Even after nearly three decades together and 10 albums, Goo Goo Dolls bassist and songwriter Robby Takac can’t believe his luck.
"It’s pretty amazing for a band to hang on this long," said Robby Takac, a founding member of Goo Goo Dolls, who co-headline a concert with Daughtry on Wednesday at Usana Amphitheatre in West Valley City. "I wake up every morning and pinch myself."
Goo Goo Dolls in Utah
When » Wednesday, July 16, at 6:30 p.m.
Where » Usana Amphitheatre, 5125 S. 6400 West, West Valley City
Openers » Plain White T’s and Daughtry
Tickets » $20 to $60; www.smithstix.com
The band’s first decade together didn’t provide much commercial success, and then in early 1995, just as that 10 year-mark — "the shelf life of any band" — was nearing, Goo Goo Dolls’ first hit single, "Name," skyrocketed on the charts.
Three years later, "Iris" did the same, and the band hasn’t looked back since.
But that doesn’t mean the band has stopped evolving and growing.
The process of making last year’s "Magnetic," Goo Goo Dolls’ 10th album, was significantly different from the past.
"Usually, we’d write a bunch of songs and try to crawl out from a pile of 15 half-finished songs, and at the end of the process, I think you started to hear a little bit of that darkness," Takac said. "This record, John [Rzeznik] attacked it song by song instead of 15 songs at a time. It made for less general tension and we were able to go into a few different directions."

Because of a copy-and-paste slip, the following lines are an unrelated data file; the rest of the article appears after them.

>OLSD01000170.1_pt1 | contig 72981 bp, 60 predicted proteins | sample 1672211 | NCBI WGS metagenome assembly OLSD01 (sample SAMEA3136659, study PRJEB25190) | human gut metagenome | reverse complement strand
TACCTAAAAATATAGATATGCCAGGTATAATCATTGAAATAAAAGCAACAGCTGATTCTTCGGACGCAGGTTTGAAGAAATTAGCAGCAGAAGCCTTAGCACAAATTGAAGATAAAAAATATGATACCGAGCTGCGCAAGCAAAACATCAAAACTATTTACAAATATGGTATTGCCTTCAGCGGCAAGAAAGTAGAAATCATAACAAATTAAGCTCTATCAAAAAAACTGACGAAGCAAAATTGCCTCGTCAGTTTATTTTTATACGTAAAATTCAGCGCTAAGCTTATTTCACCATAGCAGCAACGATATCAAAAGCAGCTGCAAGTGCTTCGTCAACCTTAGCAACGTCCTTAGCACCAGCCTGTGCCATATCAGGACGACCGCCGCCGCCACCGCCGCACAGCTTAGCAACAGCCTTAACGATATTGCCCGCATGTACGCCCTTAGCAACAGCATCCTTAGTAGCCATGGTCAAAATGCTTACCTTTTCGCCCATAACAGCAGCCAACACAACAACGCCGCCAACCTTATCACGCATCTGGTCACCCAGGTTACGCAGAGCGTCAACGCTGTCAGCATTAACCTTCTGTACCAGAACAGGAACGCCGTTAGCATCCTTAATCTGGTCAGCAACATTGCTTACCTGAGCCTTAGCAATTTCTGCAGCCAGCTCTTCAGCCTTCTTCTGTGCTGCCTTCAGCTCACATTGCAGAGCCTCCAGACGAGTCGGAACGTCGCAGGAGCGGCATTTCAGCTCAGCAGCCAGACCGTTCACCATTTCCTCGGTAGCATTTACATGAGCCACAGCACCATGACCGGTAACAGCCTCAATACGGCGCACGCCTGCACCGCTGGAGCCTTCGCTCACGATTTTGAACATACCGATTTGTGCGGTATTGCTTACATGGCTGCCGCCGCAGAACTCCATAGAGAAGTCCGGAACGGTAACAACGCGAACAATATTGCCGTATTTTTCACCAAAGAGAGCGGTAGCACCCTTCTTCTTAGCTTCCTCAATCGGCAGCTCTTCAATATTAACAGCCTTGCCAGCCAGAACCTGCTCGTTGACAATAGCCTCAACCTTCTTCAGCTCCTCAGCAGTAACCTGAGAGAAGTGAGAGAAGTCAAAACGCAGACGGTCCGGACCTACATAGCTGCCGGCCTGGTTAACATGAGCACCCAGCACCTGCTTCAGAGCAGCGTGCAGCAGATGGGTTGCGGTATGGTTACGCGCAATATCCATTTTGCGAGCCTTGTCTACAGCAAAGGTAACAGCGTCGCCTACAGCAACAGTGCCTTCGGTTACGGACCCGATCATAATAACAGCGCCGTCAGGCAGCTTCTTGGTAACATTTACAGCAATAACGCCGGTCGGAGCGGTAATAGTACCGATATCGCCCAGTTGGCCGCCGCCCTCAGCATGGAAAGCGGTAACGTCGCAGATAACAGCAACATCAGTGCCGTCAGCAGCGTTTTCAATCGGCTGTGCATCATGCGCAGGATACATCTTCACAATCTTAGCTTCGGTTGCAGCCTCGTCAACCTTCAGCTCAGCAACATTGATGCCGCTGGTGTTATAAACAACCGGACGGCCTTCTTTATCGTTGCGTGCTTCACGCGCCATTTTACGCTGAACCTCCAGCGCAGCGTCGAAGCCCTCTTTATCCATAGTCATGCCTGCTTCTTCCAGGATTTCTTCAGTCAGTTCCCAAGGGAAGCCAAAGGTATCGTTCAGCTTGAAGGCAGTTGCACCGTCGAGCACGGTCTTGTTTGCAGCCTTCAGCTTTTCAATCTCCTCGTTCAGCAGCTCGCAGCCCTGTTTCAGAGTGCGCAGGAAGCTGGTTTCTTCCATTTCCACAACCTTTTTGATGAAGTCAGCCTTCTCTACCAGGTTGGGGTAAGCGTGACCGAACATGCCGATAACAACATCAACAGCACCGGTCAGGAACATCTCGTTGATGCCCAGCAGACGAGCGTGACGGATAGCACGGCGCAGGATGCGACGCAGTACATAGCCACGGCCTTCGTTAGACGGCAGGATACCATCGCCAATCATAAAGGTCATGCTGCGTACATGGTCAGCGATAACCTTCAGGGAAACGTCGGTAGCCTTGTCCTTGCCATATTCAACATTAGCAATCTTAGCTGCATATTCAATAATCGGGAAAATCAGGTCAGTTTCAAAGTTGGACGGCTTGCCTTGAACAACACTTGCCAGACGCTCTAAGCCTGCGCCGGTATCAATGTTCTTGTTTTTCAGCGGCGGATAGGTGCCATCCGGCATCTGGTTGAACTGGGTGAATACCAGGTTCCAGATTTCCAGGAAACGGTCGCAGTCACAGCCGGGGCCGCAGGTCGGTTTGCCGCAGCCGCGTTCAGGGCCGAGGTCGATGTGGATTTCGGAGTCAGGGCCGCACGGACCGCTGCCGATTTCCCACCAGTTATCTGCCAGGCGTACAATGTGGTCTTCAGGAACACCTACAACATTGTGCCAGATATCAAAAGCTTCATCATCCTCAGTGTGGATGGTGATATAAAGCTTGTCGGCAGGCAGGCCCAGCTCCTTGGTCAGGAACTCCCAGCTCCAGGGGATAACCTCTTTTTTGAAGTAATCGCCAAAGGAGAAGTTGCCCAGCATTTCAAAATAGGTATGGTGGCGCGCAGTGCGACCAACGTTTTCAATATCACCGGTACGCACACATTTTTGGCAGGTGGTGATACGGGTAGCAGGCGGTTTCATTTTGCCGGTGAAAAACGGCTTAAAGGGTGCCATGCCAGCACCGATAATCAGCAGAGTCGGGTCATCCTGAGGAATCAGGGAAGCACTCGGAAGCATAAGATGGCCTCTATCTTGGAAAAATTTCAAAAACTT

The approach appears to be working. The love ballad "Come to Me" and the upbeat anthem "Rebel Beat" have gotten consistent radio play and have made the Billboard charts, both peaking at 16 on the Adult Top 40.
The band recently completed a tour called The Otis Midnight Sessions, which was played in small 400-seat theaters and was heavy on the violins.
"It was very, very different. It was a departure for us," Takac said. "But nothing beats a big summer rock show, man. You get to bring out the big guns, the lights and nothing beats thousands of people singing along to your songs."
Goo Goo Dolls and Daughtry will be joined by Plain White T’s, which means "that’s three bands that are on the radio, so you’re going to hear a lot of songs you know that night."
Takac said he is looking forward to another visit to Utah. In the past, band members have ridden the Alpine Slide in Park City and eaten at "some great restaurants." But there’s one thing they don’t miss about the Beehive State.
"I used to have a club membership card," he said. "I’m glad I can take that out of my wallet."
Copyright 2014 The Salt Lake Tribune. All rights reserved. This material may not be published, broadcast, rewritten or redistributed.